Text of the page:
• RTH

    Don’t see why there’s so much support for 37. GMOs still have to stick to the same quality standards as regular foods. “Doing your own research” should not amount to looking at random websites on the web; plenty of international organizations and professional groups have done research concluding that the risk of dying from ingesting GMOs is no different from foods produced under other methods.

    Good to see the DC got it right.

    • wow

      “Plenty of international organizations and professional groups have done research concluding that the risk of dying from ingesting GMOs is no different from foods produced under other methods.”

      First of all, international groups are able to do research because many international countries label GMOs! How are we supposed to research the effects of GMOs on human health in the US if we don’t know what the hell are GMOs because they aren’t labeled? And, the results of these studies aren’t looking into the likely cause of death, but looking into other health affects…but maybe you wouldn’t know that because you don’t agree with personal research in order to find legitimacy and truth. (By the way, if you don’t agree with web research, why are you online? You’re argument is absolutely ridiculous and I bet you are on the staff of the Daily Cal.) It is our right to study the effects of GMOs in the United States by third party researchers as the government is not looking into this and Monsanto and other GMO companies certainly are not either. There have been proven GMO-caused diseases and reproductive disorders among livestock fed GMOs- shouldn’t this raise a red flag? Shouldn’t we want to know what we are eating? I just don’t understand why people who have no monetary interest in GMOs would be against labeling? It just makes absolutely no sense at all. It really just comes down to ignorance.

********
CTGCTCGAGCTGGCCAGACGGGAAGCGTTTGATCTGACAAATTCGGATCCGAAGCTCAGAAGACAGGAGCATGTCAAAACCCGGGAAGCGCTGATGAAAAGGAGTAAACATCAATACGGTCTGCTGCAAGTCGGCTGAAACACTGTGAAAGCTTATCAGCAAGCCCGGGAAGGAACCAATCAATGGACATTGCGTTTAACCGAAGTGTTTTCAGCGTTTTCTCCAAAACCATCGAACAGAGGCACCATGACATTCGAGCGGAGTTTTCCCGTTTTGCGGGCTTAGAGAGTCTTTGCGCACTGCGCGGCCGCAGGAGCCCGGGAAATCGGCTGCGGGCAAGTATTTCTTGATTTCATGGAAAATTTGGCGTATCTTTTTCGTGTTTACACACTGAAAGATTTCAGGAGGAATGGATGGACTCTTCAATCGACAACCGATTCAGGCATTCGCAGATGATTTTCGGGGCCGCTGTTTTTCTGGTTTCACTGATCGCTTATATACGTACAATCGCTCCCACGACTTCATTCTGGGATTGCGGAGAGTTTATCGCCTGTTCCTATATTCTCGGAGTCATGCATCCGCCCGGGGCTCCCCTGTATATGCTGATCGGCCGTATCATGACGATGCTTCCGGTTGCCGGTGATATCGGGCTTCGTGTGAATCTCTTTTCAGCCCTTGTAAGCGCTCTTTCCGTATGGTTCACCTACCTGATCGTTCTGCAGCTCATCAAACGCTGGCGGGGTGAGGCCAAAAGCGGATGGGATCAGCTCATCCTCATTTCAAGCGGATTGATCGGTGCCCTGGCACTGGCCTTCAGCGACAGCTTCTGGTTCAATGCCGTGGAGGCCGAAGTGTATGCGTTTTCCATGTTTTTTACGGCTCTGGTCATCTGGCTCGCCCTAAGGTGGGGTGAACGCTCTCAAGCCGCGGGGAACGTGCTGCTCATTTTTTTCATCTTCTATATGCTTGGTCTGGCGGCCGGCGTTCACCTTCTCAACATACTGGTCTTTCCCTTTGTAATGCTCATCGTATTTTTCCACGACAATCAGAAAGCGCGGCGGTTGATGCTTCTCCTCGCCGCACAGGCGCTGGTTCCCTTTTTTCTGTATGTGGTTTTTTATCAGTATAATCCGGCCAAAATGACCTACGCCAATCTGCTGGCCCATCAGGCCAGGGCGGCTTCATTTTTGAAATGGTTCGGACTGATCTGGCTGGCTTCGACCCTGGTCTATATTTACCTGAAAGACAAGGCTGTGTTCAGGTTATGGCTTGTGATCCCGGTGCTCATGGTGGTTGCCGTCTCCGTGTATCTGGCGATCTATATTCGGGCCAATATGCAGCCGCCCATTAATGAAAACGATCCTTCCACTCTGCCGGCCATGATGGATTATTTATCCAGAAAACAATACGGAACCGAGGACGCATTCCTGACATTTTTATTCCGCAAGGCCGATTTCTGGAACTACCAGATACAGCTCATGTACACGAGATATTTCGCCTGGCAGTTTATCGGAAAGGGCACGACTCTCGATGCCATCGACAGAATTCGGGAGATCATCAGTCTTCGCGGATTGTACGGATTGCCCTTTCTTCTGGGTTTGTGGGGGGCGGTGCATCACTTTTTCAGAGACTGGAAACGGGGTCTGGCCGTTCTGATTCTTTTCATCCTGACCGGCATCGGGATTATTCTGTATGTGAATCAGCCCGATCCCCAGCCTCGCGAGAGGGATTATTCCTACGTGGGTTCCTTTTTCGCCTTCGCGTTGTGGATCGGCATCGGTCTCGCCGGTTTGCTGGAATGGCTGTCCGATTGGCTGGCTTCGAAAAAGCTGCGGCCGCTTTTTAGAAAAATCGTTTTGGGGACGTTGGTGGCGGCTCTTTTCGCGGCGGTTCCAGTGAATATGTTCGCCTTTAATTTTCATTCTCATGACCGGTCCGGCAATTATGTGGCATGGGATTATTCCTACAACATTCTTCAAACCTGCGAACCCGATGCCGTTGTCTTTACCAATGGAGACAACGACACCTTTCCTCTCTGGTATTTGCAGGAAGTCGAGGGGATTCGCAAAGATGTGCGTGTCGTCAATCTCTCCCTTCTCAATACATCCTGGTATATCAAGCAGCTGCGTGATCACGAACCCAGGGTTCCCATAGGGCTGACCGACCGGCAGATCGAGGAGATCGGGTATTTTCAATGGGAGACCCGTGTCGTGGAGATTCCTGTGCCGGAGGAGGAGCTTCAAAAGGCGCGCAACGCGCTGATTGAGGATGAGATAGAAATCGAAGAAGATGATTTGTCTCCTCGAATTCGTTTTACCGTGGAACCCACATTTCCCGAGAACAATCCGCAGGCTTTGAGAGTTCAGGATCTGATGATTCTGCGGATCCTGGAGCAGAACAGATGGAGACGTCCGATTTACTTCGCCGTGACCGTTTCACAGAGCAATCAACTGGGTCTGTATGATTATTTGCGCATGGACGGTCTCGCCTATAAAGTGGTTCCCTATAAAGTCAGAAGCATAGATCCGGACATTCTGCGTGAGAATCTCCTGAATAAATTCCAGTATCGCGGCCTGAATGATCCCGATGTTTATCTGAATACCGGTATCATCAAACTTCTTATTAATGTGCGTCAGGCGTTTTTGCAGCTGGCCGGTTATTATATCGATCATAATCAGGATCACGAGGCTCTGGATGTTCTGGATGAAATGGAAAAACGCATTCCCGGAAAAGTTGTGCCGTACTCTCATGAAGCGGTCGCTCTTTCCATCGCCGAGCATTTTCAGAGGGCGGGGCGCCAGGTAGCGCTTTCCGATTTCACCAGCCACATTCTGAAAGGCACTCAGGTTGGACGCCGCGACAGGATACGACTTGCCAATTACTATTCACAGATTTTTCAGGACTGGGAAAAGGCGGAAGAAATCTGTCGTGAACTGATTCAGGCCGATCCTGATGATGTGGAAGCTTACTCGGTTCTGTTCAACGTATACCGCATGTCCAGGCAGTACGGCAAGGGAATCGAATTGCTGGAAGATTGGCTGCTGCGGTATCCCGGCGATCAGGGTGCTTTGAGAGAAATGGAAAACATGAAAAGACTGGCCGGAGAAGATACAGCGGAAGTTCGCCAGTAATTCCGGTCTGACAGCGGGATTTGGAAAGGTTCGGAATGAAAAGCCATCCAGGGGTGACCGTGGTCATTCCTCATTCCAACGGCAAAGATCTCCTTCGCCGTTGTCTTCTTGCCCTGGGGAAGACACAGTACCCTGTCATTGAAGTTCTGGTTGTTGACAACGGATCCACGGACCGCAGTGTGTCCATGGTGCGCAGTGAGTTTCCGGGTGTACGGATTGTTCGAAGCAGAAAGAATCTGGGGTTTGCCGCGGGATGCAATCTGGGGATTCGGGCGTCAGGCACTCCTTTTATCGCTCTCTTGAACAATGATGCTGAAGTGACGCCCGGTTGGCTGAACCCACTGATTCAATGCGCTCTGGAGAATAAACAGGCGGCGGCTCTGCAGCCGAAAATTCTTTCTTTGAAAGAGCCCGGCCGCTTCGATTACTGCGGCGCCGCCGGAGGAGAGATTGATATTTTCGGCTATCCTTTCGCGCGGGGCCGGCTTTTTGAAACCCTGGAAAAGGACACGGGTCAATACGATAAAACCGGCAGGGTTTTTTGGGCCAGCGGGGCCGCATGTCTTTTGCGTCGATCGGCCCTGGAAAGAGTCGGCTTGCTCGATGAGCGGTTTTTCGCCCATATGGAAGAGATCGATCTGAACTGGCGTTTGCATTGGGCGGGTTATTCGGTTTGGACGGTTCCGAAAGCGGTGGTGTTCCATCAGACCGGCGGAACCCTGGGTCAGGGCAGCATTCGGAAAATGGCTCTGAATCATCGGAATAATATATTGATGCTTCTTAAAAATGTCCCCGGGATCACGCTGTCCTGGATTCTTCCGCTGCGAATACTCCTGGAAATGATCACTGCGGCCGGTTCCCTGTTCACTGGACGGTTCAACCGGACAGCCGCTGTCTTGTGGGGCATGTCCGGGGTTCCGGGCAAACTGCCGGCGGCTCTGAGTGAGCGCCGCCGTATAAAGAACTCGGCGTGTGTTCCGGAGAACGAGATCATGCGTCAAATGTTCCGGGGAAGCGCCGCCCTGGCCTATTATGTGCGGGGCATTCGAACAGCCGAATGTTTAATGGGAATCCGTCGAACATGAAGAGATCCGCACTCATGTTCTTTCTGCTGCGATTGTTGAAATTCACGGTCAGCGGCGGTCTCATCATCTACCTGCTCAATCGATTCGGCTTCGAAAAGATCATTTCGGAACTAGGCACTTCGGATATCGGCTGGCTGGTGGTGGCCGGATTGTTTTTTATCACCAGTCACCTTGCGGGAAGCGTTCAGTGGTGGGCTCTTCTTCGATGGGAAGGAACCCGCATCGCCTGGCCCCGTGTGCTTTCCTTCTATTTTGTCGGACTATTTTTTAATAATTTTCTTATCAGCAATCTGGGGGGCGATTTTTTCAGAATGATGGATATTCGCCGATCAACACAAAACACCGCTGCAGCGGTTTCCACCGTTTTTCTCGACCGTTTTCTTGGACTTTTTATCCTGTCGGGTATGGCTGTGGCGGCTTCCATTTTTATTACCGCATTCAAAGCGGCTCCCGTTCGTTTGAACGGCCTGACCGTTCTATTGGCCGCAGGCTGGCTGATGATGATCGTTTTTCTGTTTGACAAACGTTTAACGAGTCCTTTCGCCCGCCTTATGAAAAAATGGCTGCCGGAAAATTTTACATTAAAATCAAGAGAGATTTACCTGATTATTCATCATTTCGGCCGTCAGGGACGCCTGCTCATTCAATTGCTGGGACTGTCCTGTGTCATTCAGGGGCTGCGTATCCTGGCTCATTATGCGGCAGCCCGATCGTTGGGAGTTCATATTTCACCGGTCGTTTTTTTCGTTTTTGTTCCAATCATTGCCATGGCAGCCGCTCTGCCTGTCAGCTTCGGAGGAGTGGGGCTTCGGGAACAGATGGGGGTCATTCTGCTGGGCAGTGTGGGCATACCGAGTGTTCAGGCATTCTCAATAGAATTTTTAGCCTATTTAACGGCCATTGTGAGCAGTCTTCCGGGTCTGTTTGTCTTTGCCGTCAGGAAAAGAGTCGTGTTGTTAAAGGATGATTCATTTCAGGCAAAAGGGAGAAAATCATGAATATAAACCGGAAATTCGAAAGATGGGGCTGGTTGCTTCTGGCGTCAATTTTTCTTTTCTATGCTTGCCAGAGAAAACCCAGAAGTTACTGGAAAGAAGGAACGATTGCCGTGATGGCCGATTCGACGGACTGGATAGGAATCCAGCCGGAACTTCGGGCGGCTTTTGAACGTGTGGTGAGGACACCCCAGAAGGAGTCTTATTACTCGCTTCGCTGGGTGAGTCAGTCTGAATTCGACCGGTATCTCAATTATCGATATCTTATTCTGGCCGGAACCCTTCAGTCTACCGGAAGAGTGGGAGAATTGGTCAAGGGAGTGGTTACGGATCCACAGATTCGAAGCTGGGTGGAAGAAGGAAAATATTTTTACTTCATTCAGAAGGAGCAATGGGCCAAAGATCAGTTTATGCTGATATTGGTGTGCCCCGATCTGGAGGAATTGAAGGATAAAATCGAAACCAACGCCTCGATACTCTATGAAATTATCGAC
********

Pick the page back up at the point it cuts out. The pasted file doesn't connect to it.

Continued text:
• Daily Cal Sold Out!

    Official California Democratic Party Voting Guide says vote “yes” on Prop 37 and yet the Daily Cal says “no” and writes the most idiotic reasons why (Democratic Voting Guide can be accessed here: http://www.cadem.org/vote?id=0006)

    Attention! The Daily Cal has gone Republican and is endorsing damaging stances on propositions!

  • Victor